Originally Posted by Wegner
Ash, sorry for the delay. I consider footwork and foot movement synonymous. But I do know some patterns are very beneficial. And yes, they are essential at high level. I do coach them through drills, so the person can adjust them to be in tune with their own physique and very efficient as well.
Interesting that you say this and acknowledge that footwork needs to be taught/coached - I think perhaps your ideas have been mis-represented as the generally thought around your work is that you don't teach footwork/movement and allow it to just happen (which as you say later it doesn't always!)
Actually, it is the desire to be efficient that drives the player to look for simplicity and for the best way to use the forces in nature. For example, a child does not cross over the foot first to go to one side, or they would fall backwards, unless they lean into the new direction. What the child does is which is very efficient, they take the weight off the foot closest to the direction they want to move to, resulting in the center of gravity of the body "pulling" them in that direction. What many kids have but needs to be taught if not present, is an extra move to accelerate the start in that direction: sliding the leading foot outwards, together with some turn in the new direction, then the crossover as necessary. I state this simply for more clarity. No big words.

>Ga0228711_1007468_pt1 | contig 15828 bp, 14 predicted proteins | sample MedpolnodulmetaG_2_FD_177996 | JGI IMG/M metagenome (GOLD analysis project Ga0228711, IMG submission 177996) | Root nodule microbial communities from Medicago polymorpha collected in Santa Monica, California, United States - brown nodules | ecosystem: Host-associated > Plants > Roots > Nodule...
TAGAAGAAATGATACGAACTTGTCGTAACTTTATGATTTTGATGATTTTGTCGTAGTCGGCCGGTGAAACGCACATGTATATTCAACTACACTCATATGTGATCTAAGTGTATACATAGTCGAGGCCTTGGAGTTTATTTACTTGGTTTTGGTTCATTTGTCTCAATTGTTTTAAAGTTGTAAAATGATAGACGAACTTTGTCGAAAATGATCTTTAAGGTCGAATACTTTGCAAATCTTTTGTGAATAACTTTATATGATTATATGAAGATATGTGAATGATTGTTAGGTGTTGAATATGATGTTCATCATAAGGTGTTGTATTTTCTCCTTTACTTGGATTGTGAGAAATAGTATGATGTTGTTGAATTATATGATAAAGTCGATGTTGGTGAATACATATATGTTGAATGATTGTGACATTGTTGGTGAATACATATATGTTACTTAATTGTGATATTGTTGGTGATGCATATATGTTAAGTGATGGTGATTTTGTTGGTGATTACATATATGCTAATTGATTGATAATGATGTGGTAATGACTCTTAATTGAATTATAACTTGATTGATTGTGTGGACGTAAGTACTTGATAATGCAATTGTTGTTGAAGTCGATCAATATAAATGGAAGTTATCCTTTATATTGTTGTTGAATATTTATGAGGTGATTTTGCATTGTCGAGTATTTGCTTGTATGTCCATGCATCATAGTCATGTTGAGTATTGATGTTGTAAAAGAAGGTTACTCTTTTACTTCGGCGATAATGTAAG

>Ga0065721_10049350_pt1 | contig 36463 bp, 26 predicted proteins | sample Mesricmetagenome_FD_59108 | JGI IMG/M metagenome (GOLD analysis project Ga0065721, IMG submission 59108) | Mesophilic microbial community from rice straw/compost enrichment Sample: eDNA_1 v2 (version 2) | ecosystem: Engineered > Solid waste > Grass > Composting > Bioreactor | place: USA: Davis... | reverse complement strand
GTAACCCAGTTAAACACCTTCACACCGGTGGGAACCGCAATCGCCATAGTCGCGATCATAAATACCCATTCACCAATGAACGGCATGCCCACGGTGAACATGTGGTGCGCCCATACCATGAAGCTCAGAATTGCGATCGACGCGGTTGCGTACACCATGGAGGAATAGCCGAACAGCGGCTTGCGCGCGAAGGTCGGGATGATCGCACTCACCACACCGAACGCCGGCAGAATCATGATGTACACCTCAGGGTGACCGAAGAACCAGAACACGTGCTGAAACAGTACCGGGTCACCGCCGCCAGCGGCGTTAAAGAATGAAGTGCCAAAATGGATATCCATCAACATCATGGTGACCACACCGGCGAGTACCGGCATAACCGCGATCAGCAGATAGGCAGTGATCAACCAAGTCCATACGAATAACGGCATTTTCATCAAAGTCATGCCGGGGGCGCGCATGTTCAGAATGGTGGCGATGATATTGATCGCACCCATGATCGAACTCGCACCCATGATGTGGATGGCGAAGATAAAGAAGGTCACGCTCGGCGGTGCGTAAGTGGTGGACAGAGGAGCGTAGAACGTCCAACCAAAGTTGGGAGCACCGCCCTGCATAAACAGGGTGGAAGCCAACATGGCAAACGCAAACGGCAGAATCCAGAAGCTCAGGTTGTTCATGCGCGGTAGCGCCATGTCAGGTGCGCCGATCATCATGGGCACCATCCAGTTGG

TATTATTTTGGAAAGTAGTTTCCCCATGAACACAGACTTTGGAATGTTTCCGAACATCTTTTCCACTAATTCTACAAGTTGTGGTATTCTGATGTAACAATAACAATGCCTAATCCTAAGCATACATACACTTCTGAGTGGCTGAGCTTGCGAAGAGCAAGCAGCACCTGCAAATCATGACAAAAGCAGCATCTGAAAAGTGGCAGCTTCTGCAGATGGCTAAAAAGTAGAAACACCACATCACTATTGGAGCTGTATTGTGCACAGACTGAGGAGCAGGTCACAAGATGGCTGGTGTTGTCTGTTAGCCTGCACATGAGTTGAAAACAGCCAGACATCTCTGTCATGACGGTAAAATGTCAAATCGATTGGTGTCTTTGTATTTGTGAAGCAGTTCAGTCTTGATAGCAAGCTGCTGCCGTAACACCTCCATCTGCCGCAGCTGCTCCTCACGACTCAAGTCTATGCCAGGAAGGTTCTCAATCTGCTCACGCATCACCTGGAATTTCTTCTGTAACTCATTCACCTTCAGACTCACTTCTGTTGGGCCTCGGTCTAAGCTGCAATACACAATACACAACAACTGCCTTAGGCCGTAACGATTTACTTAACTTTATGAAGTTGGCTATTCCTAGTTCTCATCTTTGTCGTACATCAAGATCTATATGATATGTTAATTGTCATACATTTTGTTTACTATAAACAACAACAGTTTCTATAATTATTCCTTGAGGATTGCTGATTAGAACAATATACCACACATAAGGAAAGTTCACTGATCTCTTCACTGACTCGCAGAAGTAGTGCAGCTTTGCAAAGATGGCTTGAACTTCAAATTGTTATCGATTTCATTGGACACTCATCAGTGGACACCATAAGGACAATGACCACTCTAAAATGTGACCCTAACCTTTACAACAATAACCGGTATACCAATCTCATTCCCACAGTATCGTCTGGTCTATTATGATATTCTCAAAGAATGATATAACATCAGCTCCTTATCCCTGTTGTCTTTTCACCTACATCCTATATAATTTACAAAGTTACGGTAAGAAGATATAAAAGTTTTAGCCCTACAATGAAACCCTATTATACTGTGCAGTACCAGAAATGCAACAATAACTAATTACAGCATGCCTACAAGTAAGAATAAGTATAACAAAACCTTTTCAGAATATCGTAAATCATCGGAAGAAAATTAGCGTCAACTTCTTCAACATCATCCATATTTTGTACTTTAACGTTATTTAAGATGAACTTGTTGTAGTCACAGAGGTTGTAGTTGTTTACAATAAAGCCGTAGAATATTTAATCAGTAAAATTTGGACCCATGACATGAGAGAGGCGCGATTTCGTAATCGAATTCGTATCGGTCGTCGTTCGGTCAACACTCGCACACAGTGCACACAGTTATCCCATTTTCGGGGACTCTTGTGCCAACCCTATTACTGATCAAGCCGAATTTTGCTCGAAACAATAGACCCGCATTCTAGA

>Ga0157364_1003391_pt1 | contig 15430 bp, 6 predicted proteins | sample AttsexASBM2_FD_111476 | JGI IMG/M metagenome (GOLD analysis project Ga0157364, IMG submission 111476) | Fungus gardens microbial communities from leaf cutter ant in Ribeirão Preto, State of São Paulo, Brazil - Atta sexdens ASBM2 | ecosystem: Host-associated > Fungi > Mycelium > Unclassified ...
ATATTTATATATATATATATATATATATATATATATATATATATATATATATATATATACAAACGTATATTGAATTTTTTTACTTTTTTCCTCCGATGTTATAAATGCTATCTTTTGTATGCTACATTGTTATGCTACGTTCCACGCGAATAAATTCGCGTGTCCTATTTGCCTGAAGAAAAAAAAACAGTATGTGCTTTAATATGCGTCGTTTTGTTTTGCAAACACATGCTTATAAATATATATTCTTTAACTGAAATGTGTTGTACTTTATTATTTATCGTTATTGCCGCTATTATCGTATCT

Again, I am glad you acknowledge that some footwork patterns require or may require teaching. Your talking of a person taking the weight off the foot closest to the direction (Dynamic Imbalance - to use big words!) is how people walk - the centre of gravity shifts in the intended direction of travel and the legs swing out to stop you falling over! The sliding out the leading foot (some call it a jab step), for me should be taught as part of the split-step and actually requires the player to land slightly one foot before the other - thus creating the dynamic imbalance referred to earlier and allowing the player to "fall" to the side they intend to move. Your thoughts - do you ever teach it this way? How do you reconcile your approach to teaching or "not teaching" footwork with the approach of somebody like Jez Green, whom I know and have had the privilege of being on court with when he's worked with Murray - he is very specific with his biomechanics and positioning of the body?
There are other situations, as in the volley, where this outside sliding foot aids net coverage. If you cross over as first reaction, you cover considerably less than if you slide the outside foot first, then step across or cross over. I usually teach the "footwork" or "movement" with drills, so I am guiding the player to select from his actions those which are more efficient and beneficial. It is a very interesting subject which I feel needs to be addressed intelligently, otherwise, if it is not aligned with nature, it makes the player slower (I have tested this extensively).
yep, agree with this
The point about emergencies. Preparing early can be misleading. Many players practice to react (prepare) fast all the time, even on a slower ball. If you react in this fashion to a slow ball, how would you react to a ball 4 or 5 times faster than the previous one? This does not promote coordination. The best technique is: slow for a slow ball, faster for a faster one, all coordinated.
Sorry, my point was more to do with the image of calling tennis a game of emergencies encouraging players to be reactive rather than active! It promotes the idea that you have to react and cope rather be proactive and create - to me anyway